WORLD ACCLAIM

Nobel winner Abiy must do more for peace

Recognised for his decisive initiative to resolve border conflict with neighbouring Eritrea.

In Summary
  • The peace Abiy brokered with Eritrea is not complete. The disputed territories remain under Ethiopian administration.
  • Moreover, the liberalising reforms exposed Ethiopia’s ethnic fissures, resulting in violence that has displaced millions of people.

Ethiopia’s Prime Minister Hailemariam Desalegn stunned the world when he announced his resignation in February 2018. He cited the unrest and political crisis that had led to the loss of lives. What surprised many was his assertion that his resignation would be part of the solution.

Ethiopia’s ethnically charged politics had been difficult for Desalegn to navigate after taking over following the death of Meles Zenawi. Desalegn’s time in office was marred by a sordid, unrelenting wave of anti-government protests abated only briefly by a 10-month state of emergency.

At the heart of the Oromo and Amhara unrest is their resentment of minority Tigrayan's domination of politics, government, business and the military. Together, the Oromos and the Amharas comprise about two-thirds of the Ethiopian population. The Tigrayans constitute just six per cent of the population.

Abiy Ahmed was appointed by the ruling Ethiopian People's Revolutionary Democratic Front coalition to succeed Desalegn. Since his appointment in April 2018, Abiy has loosened the stranglehold on state security and the press enjoys greater freedom. An estimated 6,000 political prisoners have been released. Political parties have been unbanned.

A total of 223 individuals and 78 organisations were nominated for the 2019 Nobel Peace Prize. I might say that all the smart money was on Greta Thunberg, the 16-year old student and climate activist. Greta Thunberg has galvanised a historic intergenerational social movement for climate action.

Just two months into his administration, Abiy signed a historic peace deal with neighbouring Eritrea, which seceded from Ethiopia in 1993.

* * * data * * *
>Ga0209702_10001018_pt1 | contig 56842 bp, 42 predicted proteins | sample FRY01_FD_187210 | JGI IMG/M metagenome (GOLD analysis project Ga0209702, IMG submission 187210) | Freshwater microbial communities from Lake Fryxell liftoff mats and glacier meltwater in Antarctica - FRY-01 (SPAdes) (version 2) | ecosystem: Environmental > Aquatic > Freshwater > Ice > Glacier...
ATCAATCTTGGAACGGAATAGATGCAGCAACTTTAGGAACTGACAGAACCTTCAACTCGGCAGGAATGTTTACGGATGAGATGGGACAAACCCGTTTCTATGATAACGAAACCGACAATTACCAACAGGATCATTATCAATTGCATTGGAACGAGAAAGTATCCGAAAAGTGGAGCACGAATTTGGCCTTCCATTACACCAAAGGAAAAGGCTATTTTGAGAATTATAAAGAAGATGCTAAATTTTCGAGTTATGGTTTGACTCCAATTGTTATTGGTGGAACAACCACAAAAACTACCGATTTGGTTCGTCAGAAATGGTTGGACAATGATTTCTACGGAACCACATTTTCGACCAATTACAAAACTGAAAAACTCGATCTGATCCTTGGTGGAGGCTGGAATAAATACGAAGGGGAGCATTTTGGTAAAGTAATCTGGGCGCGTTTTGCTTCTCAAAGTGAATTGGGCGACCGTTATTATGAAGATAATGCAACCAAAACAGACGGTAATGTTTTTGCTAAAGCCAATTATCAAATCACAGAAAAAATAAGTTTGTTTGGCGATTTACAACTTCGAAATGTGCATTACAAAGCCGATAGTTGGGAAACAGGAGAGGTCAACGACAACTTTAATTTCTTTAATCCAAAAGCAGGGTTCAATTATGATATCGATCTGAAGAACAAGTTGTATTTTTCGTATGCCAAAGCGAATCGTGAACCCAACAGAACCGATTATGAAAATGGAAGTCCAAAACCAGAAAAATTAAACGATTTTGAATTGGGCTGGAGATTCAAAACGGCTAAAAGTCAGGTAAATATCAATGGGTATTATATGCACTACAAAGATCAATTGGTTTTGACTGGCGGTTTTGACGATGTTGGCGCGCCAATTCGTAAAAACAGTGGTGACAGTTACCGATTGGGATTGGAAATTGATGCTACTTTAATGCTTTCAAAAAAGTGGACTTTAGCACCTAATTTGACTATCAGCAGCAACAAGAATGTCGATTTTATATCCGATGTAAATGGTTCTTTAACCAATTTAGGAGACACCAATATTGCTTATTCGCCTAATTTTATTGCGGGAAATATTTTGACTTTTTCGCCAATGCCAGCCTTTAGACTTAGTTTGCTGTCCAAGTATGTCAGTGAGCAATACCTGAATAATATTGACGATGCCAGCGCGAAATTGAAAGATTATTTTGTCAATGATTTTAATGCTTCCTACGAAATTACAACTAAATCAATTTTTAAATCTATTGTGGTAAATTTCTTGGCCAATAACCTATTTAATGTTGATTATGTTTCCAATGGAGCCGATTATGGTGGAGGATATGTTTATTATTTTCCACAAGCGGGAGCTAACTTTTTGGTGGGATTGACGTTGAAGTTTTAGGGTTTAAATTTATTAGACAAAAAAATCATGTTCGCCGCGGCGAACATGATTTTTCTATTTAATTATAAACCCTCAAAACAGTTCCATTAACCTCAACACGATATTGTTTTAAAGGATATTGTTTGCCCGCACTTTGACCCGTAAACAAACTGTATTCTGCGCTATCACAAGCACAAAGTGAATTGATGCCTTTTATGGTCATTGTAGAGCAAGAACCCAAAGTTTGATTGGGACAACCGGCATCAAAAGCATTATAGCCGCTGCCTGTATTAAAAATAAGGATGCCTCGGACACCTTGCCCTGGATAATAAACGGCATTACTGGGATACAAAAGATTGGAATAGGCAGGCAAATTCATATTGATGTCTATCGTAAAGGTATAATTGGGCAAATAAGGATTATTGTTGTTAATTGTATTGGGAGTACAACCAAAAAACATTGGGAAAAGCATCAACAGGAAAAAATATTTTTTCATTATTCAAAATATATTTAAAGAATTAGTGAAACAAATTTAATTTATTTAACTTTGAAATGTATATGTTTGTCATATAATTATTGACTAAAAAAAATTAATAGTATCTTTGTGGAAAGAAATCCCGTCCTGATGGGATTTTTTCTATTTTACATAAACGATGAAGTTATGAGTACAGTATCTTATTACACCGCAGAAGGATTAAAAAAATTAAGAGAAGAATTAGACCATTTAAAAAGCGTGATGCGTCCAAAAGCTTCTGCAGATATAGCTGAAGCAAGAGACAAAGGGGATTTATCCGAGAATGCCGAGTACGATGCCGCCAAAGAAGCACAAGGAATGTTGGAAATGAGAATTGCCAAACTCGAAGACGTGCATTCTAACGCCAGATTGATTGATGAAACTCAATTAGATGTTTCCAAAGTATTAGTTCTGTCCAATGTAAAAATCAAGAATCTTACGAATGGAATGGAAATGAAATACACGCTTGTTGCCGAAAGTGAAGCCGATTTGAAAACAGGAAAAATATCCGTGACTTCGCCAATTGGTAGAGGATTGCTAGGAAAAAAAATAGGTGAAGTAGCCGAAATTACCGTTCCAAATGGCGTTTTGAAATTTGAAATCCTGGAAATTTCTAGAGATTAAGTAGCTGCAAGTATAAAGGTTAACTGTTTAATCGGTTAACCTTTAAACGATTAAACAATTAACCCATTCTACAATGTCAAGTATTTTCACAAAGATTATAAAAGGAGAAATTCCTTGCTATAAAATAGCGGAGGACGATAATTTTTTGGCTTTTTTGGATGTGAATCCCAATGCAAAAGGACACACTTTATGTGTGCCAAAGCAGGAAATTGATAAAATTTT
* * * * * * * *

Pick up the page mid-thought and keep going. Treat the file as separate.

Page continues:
The agreement saw the resumption of cross border trade and tens of thousands of families and friends were reunited. More importantly, Prime Minister Abiy pledged to withdraw Ethiopian forces from disputed territories, a concession that would cause Zenawi to turn in his grave.

While Abiy’s bold and unprecedented changes have made him popular across Africa and the world, they have also ignited a wave of unrest and ethnic or regional nationalism, which was hitherto repressed by the intolerant and autocratic regime under Zenawi and Desalegn.

The world has been watching Abiy. Aga Khan University, in collaboration with Harvard Kennedy School, used Abiy’s example as a case study in the Transformative Leadership for 21st Century Africa programme in September. The Norwegian Nobel Committee was also watching.

A total of 223 individuals and 78 organisations were nominated for the 2019 Nobel Peace Prize. I might say that all the smart money was on Greta Thunberg, the 16-year-old student and climate activist. Greta Thunberg has galvanised a historic intergenerational social movement for climate action.

The Norwegian Nobel Committee decided to award the Nobel Prize for 2019 to Ethiopian Prime Minister Abiy Ali Ahmed. Abiy was honoured for “his efforts to achieve peace and international cooperation, and in particular, his decisive initiative to resolve the border conflict with neighbouring Eritrea”.

The peace Abiy brokered with Eritrea is not complete. The disputed territories remain under Ethiopian administration. Moreover, the liberalising reforms exposed Ethiopia’s ethnic fissures, resulting in violence that has displaced millions of people.

 

The Nobel Peace Prize is not a recognition of accomplishment. It focusses attention on the unfinished work of peace in the horn of Africa.